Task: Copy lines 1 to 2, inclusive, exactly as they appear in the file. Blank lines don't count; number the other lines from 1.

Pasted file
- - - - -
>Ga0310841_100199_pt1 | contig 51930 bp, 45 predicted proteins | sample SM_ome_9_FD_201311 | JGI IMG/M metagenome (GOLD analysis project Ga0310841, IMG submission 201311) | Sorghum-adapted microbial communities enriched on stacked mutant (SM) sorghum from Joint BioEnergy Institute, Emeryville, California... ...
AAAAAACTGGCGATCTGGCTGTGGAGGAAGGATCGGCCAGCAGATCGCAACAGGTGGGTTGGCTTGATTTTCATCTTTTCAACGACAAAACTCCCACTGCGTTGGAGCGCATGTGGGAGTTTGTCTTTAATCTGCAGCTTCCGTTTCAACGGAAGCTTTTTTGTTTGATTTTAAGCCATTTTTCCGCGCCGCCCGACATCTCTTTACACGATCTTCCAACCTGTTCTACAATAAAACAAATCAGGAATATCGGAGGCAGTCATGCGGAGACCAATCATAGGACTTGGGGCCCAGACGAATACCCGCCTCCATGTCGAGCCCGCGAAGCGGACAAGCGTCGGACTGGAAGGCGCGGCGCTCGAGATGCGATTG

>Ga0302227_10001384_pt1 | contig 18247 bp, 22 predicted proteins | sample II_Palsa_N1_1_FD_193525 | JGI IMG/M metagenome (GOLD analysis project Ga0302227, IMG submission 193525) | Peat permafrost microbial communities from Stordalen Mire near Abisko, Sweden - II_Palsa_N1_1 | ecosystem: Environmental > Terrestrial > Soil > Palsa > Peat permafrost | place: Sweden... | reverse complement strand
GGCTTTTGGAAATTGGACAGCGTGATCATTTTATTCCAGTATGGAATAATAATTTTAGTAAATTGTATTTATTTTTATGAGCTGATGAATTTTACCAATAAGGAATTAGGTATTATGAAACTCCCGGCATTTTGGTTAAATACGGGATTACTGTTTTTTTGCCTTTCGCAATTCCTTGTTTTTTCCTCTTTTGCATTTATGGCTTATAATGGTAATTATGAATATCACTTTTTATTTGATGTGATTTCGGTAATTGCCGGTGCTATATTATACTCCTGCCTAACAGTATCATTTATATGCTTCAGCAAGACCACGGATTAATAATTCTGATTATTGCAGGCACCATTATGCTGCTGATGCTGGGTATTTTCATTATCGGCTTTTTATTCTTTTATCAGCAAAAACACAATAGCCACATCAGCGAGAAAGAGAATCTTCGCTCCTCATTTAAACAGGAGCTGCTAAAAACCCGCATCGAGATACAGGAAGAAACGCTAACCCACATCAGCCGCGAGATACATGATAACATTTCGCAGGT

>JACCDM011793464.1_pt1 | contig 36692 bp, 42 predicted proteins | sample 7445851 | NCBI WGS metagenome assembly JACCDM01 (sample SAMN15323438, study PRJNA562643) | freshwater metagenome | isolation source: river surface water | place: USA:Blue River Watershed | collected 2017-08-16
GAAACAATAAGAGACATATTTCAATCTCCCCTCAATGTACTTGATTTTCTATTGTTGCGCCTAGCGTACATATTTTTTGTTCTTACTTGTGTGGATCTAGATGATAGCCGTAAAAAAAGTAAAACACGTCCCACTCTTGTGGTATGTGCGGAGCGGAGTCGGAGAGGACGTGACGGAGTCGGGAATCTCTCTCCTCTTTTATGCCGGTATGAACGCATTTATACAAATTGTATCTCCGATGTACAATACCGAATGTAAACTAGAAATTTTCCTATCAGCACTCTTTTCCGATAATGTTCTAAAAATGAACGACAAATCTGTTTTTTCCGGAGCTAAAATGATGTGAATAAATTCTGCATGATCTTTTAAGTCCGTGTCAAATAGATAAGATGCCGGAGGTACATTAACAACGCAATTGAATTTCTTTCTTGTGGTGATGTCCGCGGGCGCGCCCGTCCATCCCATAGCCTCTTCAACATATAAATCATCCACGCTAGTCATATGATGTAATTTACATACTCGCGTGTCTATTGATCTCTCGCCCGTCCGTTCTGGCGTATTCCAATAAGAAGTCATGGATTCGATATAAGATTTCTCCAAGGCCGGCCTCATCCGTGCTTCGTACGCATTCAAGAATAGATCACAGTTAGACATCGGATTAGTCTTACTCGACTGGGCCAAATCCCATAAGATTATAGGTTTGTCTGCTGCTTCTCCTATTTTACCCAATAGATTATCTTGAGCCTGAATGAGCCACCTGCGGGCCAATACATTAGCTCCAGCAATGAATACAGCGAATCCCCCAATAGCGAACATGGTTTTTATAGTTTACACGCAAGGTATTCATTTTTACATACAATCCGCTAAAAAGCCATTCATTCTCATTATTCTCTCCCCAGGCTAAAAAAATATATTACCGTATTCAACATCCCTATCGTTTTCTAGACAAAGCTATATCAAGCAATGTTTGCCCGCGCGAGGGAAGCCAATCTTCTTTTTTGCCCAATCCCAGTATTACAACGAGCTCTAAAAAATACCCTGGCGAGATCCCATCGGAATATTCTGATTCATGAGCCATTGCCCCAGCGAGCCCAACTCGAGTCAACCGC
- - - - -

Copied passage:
>Ga0310841_100199_pt1 | contig 51930 bp, 45 predicted proteins | sample SM_ome_9_FD_201311 | JGI IMG/M metagenome (GOLD analysis project Ga0310841, IMG submission 201311) | Sorghum-adapted microbial communities enriched on stacked mutant (SM) sorghum from Joint BioEnergy Institute, Emeryville, California... ...
AAAAAACTGGCGATCTGGCTGTGGAGGAAGGATCGGCCAGCAGATCGCAACAGGTGGGTTGGCTTGATTTTCATCTTTTCAACGACAAAACTCCCACTGCGTTGGAGCGCATGTGGGAGTTTGTCTTTAATCTGCAGCTTCCGTTTCAACGGAAGCTTTTTTGTTTGATTTTAAGCCATTTTTCCGCGCCGCCCGACATCTCTTTACACGATCTTCCAACCTGTTCTACAATAAAACAAATCAGGAATATCGGAGGCAGTCATGCGGAGACCAATCATAGGACTTGGGGCCCAGACGAATACCCGCCTCCATGTCGAGCCCGCGAAGCGGACAAGCGTCGGACTGGAAGGCGCGGCGCTCGAGATGCGATTG